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Corruption, Justice and Legitimacy Program

The Corruption, Justice and Legitimacy Program (CJL) is a research-to-practice initiative committed to improving the effectiveness of anti-corruption programming in contexts of endemic corruption.

The Journeys Project

The Journeys Project features the long-distance journeys of dispossessed people — refugees, migrants and asylum seekers who have traveled far to escape persecution and grinding poverty. We examine their stories though a financial lens to better understand the costs and strategies involved in their journeys as well as the economic approaches they use when putting down roots in new surroundings.

Waylaid in Tijuana

Waylaid in Tijuana explores how immigration policies adopted in Washington, DC reverberate just south of the border in Tijuana, Mexico. It features migration experts, government officials, and migrant advocates from the Tijuana/San Diego region who grapple with the consequences of these policies on a daily basis. But its main characters are the migrants themselves, whose stories are often heartbreaking while also being a testament to the human spirit.

Latest News

  • Effective human security practice requires centering and uplifting the voices and experiences of marginalized people within different contexts. This means extending solidarity across borders. As such, the Henry J. Leir Institute honors Dalit History Month (celebrated throughout April), and acknowledges the pernicious effect of caste throughout South Asia and the South Asian diaspora. The theme for Dalit History Month 2021 is “hope.” We call upon friends of Leir to consider their role in furthering equality and equity for Dalit South Asians. Background Dalit History Month was first operationalized in the United States by a group of South Asian activists, including Dalits, inspired by Black History Month. The goal of Dalit History Month is to “reclaim the agency of a mass of people who have historically remained peripheral in the consciousness of the academia and the state, and to bring forth their stories of resistance, resilience and heroism.” Dalit History Month additionally honors Dalit reformer and intellectual Dr. B R Ambedkar (born in April). Much of the labor on Dalit liberation has been performed by Dalit feminists, who have identified the intersection between caste and the violation of women’s bodily autonomy (in Thenmozhi Soundararajan’s words, “the 80 million Dalit women in India whose bodies are still forged to caste”). Thus, Dalit liberation is predicated on feminism. Bringing Discussions of Caste to Leir Last year, Leir was privileged to host Dr. Suraj Yengde, a Dalit public intellectual. His talk, “Shattering Brahminical Supremacy & White Supremacy: Creating Dalit-Black Archives,” spoke to the historical dialectic between the Black and Dalit liberation movements, and cast an eye to the future of Dalit-Black solidarity. This event was part of our “Racial Justice as Human Security: Voices from the Trenches” event series. You can watch the event here. To begin learning about Dalit oppression and the anti-caste movement, see Equality Labs and Dalit Camera.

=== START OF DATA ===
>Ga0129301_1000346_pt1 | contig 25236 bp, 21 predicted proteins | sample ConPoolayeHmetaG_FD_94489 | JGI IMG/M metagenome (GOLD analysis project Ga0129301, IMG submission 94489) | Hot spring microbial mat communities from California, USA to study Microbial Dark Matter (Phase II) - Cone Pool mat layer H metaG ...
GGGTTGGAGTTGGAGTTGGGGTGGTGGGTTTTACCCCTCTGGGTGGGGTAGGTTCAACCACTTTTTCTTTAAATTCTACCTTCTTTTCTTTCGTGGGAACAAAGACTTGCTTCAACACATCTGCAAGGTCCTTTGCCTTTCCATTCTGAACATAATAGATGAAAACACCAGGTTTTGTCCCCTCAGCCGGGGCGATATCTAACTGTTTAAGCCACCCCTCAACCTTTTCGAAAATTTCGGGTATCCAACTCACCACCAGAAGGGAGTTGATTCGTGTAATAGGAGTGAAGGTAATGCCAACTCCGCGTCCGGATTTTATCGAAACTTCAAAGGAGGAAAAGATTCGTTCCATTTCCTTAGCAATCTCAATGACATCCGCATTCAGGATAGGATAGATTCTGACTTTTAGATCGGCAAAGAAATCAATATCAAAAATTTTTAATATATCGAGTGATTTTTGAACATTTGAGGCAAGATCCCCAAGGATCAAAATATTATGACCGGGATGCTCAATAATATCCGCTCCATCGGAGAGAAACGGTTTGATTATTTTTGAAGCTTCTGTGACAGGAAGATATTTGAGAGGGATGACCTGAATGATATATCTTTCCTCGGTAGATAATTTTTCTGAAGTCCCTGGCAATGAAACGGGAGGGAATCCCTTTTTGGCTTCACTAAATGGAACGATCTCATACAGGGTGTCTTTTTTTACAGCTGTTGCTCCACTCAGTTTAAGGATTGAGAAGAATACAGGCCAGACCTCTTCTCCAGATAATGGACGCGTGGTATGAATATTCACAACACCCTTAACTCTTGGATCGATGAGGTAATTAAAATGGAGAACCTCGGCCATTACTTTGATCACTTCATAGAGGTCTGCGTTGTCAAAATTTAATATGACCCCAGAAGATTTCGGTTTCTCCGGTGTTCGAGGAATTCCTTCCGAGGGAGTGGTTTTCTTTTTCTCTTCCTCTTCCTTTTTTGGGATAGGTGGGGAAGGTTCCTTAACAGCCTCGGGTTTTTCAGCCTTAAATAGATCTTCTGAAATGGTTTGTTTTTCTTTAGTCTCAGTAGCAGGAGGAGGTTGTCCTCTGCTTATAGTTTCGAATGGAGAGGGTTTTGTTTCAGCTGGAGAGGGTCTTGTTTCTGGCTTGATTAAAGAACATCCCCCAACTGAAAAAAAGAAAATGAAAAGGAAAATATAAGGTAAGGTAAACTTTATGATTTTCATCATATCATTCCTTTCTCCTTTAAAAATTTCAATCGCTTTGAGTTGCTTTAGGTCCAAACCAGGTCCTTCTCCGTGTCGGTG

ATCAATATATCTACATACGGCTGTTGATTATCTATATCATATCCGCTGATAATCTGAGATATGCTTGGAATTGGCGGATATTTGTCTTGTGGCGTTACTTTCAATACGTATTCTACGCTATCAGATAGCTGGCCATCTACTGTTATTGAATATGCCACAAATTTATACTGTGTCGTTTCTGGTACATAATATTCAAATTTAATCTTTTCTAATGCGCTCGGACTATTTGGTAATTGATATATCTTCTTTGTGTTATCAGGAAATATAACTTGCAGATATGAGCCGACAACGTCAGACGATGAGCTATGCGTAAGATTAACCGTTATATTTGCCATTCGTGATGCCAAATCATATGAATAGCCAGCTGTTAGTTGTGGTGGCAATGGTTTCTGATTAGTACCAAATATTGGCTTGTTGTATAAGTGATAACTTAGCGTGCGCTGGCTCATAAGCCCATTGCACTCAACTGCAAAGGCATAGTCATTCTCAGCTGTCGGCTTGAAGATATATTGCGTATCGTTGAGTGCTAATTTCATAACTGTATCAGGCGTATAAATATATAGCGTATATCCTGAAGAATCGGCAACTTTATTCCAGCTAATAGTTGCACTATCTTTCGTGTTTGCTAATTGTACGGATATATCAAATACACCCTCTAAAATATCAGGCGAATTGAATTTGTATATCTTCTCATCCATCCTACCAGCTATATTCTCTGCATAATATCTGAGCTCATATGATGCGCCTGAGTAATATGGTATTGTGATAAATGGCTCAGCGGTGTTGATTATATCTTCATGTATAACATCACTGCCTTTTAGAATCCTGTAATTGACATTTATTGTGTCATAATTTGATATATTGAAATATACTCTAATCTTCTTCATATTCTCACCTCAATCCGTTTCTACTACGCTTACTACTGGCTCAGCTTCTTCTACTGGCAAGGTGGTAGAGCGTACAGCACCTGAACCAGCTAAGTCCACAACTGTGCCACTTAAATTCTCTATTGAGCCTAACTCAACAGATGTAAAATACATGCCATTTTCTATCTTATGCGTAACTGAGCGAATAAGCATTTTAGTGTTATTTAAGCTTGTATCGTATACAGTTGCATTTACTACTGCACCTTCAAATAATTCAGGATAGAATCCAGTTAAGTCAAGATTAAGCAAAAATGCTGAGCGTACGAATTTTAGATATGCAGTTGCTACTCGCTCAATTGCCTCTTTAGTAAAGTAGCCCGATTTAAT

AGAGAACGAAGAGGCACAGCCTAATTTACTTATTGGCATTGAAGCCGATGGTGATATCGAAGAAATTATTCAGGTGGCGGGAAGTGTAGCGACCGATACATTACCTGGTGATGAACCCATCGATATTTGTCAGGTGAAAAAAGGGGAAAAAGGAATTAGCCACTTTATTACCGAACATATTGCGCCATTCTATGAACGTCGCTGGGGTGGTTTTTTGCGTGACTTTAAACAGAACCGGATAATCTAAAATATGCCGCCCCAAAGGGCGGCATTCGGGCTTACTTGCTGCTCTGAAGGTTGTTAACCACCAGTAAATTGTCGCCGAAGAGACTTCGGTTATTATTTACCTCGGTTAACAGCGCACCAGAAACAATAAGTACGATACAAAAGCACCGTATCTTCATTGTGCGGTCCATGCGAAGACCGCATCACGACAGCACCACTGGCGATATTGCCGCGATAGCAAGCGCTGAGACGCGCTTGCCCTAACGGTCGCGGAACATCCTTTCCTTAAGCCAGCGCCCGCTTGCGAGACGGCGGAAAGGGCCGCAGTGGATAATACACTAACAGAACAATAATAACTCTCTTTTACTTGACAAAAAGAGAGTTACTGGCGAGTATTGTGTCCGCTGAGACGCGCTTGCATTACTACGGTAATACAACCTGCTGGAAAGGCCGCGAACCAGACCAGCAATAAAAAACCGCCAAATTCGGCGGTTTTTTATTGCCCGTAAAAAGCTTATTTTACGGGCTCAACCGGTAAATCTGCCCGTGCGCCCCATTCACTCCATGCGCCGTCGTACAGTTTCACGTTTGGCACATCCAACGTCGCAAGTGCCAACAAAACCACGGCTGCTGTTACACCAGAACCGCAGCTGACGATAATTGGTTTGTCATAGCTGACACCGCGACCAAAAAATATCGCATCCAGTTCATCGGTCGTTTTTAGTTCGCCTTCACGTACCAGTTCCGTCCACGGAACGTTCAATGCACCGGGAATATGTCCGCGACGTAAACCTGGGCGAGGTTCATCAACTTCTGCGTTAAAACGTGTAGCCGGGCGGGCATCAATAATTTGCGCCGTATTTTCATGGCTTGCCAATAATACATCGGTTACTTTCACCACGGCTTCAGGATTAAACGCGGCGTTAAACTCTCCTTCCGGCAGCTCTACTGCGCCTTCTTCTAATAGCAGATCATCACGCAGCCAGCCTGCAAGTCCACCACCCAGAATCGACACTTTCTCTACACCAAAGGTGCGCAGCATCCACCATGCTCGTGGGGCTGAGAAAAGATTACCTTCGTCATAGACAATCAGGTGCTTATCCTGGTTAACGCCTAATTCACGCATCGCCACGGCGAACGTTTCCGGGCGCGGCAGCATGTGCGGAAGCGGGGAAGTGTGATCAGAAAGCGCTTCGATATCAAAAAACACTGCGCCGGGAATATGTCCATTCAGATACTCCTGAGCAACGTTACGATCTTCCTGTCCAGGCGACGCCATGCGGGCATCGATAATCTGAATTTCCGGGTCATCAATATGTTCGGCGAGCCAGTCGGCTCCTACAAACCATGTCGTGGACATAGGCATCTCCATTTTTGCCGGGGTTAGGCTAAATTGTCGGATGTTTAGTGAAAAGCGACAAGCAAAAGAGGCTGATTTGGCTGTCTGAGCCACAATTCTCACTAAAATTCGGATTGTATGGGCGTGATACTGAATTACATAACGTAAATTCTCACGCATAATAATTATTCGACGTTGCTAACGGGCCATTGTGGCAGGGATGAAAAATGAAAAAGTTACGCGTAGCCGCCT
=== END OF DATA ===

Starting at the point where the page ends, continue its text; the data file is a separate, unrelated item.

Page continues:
• On February 24, Professor and Leir Institute Senior Fellow, John Cerone, together with colleagues at Loyola Law School, filed another case with a UN human rights body – this time with the Human Rights Committee, which monitors compliance with the International Covenant on Civil and Political Rights. In this case, he and his colleagues are representing Yuliya Stepanova and Vitaly Stepanov, whistleblowers of the Russian doping program. It is the first ever claim before a UN human rights body denouncing doping as a violation of fundamental human rights protected by international treaty law. The complaint accuses the Russian Federation of grave human rights violations, including the prohibitions on forced labor and medical experimentation. Professor Cerone now has three cases currently pending before UN human rights treaty bodies. Fletcher students and Fletcher alumni worked with Professor Cerone on all three cases.

  • The Leir Institute has launched its Policy Paper Series, which will feature occasional papers written by Fletcher faculty and friends of the Leir Institute. The inaugural policy paper was authored by Professor Kim Wilson, Senior Lecturer at the Fletcher School. The paper, “Financial Integration in Refugee Economies: Evidence from Uganda,” was the result of 71 interviews conducted with refugees in Kampala, Uganda and the Bidi Bidi Camp in 2019. The Leir Institute invites interested parties – including faculty, Fletcher students working in concert with faculty, alumni, and others – to submit policy papers here. For any questions, please email LeirInstitute@tufts.edu. We look forward to reading your work!